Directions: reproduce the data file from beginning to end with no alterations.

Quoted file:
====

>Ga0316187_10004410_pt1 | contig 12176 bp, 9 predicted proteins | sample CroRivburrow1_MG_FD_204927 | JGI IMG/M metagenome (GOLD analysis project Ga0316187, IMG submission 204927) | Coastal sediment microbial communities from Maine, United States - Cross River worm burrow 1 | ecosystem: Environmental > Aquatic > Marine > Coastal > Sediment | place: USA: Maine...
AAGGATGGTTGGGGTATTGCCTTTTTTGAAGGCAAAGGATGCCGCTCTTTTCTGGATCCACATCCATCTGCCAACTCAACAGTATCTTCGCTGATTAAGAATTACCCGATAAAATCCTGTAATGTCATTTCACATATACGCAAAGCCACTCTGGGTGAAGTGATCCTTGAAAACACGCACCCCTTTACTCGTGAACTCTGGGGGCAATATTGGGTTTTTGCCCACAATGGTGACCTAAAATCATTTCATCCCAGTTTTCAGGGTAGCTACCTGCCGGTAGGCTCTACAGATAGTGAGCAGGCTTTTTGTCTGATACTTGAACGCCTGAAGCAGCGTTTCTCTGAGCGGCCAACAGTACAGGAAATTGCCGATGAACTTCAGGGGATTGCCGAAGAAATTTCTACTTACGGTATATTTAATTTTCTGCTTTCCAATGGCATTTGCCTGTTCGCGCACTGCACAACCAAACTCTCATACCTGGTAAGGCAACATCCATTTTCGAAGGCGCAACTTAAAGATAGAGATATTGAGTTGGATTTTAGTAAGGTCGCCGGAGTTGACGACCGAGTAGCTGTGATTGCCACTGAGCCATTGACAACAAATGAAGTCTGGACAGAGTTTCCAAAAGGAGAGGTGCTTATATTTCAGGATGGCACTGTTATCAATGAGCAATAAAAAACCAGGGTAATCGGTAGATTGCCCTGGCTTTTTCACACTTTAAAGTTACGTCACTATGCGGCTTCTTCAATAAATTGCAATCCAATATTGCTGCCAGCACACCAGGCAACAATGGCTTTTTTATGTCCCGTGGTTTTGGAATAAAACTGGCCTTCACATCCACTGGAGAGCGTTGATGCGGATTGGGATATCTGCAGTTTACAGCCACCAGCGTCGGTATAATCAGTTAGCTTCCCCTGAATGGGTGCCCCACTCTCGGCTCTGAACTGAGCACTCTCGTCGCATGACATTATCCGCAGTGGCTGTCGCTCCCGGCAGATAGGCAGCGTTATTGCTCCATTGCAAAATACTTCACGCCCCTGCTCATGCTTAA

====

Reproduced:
>Ga0316187_10004410_pt1 | contig 12176 bp, 9 predicted proteins | sample CroRivburrow1_MG_FD_204927 | JGI IMG/M metagenome (GOLD analysis project Ga0316187, IMG submission 204927) | Coastal sediment microbial communities from Maine, United States - Cross River worm burrow 1 | ecosystem: Environmental > Aquatic > Marine > Coastal > Sediment | place: USA: Maine...
AAGGATGGTTGGGGTATTGCCTTTTTTGAAGGCAAAGGATGCCGCTCTTTTCTGGATCCACATCCATCTGCCAACTCAACAGTATCTTCGCTGATTAAGAATTACCCGATAAAATCCTGTAATGTCATTTCACATATACGCAAAGCCACTCTGGGTGAAGTGATCCTTGAAAACACGCACCCCTTTACTCGTGAACTCTGGGGGCAATATTGGGTTTTTGCCCACAATGGTGACCTAAAATCATTTCATCCCAGTTTTCAGGGTAGCTACCTGCCGGTAGGCTCTACAGATAGTGAGCAGGCTTTTTGTCTGATACTTGAACGCCTGAAGCAGCGTTTCTCTGAGCGGCCAACAGTACAGGAAATTGCCGATGAACTTCAGGGGATTGCCGAAGAAATTTCTACTTACGGTATATTTAATTTTCTGCTTTCCAATGGCATTTGCCTGTTCGCGCACTGCACAACCAAACTCTCATACCTGGTAAGGCAACATCCATTTTCGAAGGCGCAACTTAAAGATAGAGATATTGAGTTGGATTTTAGTAAGGTCGCCGGAGTTGACGACCGAGTAGCTGTGATTGCCACTGAGCCATTGACAACAAATGAAGTCTGGACAGAGTTTCCAAAAGGAGAGGTGCTTATATTTCAGGATGGCACTGTTATCAATGAGCAATAAAAAACCAGGGTAATCGGTAGATTGCCCTGGCTTTTTCACACTTTAAAGTTACGTCACTATGCGGCTTCTTCAATAAATTGCAATCCAATATTGCTGCCAGCACACCAGGCAACAATGGCTTTTTTATGTCCCGTGGTTTTGGAATAAAACTGGCCTTCACATCCACTGGAGAGCGTTGATGCGGATTGGGATATCTGCAGTTTACAGCCACCAGCGTCGGTATAATCAGTTAGCTTCCCCTGAATGGGTGCCCCACTCTCGGCTCTGAACTGAGCACTCTCGTCGCATGACATTATCCGCAGTGGCTGTCGCTCCCGGCAGATAGGCAGCGTTATTGCTCCATTGCAAAATACTTCACGCCCCTGCTCATGCTTAA